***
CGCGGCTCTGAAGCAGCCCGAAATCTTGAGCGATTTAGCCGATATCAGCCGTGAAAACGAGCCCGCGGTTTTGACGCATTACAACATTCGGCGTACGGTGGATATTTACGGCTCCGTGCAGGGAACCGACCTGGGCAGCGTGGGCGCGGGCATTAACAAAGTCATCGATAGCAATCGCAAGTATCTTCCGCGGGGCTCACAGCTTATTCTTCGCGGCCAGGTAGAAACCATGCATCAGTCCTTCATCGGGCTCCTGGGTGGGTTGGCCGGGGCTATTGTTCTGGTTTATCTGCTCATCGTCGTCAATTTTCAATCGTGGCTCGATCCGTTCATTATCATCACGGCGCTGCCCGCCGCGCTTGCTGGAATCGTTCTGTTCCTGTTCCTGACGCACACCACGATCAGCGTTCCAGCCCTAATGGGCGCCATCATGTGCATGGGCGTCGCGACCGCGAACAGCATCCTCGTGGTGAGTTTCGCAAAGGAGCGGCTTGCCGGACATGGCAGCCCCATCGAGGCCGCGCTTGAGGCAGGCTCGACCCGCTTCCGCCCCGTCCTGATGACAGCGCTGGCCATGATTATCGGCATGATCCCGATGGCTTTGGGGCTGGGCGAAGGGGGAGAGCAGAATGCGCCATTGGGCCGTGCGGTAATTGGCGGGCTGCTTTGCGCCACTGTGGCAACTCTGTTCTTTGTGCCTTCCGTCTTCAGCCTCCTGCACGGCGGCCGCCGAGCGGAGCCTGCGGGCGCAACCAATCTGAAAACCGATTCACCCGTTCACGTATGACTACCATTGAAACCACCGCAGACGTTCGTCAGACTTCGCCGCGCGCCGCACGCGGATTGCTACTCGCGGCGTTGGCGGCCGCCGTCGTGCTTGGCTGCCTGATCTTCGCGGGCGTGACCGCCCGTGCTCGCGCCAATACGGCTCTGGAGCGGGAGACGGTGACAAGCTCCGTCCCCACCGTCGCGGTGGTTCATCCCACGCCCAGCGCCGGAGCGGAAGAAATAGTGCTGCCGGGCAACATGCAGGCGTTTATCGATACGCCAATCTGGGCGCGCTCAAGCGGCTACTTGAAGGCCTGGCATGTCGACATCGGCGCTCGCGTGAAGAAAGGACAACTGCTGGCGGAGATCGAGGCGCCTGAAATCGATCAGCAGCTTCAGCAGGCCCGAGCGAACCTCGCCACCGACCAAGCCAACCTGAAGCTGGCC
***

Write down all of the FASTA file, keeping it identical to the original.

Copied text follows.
CGCGGCTCTGAAGCAGCCCGAAATCTTGAGCGATTTAGCCGATATCAGCCGTGAAAACGAGCCCGCGGTTTTGACGCATTACAACATTCGGCGTACGGTGGATATTTACGGCTCCGTGCAGGGAACCGACCTGGGCAGCGTGGGCGCGGGCATTAACAAAGTCATCGATAGCAATCGCAAGTATCTTCCGCGGGGCTCACAGCTTATTCTTCGCGGCCAGGTAGAAACCATGCATCAGTCCTTCATCGGGCTCCTGGGTGGGTTGGCCGGGGCTATTGTTCTGGTTTATCTGCTCATCGTCGTCAATTTTCAATCGTGGCTCGATCCGTTCATTATCATCACGGCGCTGCCCGCCGCGCTTGCTGGAATCGTTCTGTTCCTGTTCCTGACGCACACCACGATCAGCGTTCCAGCCCTAATGGGCGCCATCATGTGCATGGGCGTCGCGACCGCGAACAGCATCCTCGTGGTGAGTTTCGCAAAGGAGCGGCTTGCCGGACATGGCAGCCCCATCGAGGCCGCGCTTGAGGCAGGCTCGACCCGCTTCCGCCCCGTCCTGATGACAGCGCTGGCCATGATTATCGGCATGATCCCGATGGCTTTGGGGCTGGGCGAAGGGGGAGAGCAGAATGCGCCATTGGGCCGTGCGGTAATTGGCGGGCTGCTTTGCGCCACTGTGGCAACTCTGTTCTTTGTGCCTTCCGTCTTCAGCCTCCTGCACGGCGGCCGCCGAGCGGAGCCTGCGGGCGCAACCAATCTGAAAACCGATTCACCCGTTCACGTATGACTACCATTGAAACCACCGCAGACGTTCGTCAGACTTCGCCGCGCGCCGCACGCGGATTGCTACTCGCGGCGTTGGCGGCCGCCGTCGTGCTTGGCTGCCTGATCTTCGCGGGCGTGACCGCCCGTGCTCGCGCCAATACGGCTCTGGAGCGGGAGACGGTGACAAGCTCCGTCCCCACCGTCGCGGTGGTTCATCCCACGCCCAGCGCCGGAGCGGAAGAAATAGTGCTGCCGGGCAACATGCAGGCGTTTATCGATACGCCAATCTGGGCGCGCTCAAGCGGCTACTTGAAGGCCTGGCATGTCGACATCGGCGCTCGCGTGAAGAAAGGACAACTGCTGGCGGAGATCGAGGCGCCTGAAATCGATCAGCAGCTTCAGCAGGCCCGAGCGAACCTCGCCACCGACCAAGCCAACCTGAAGCTGGCC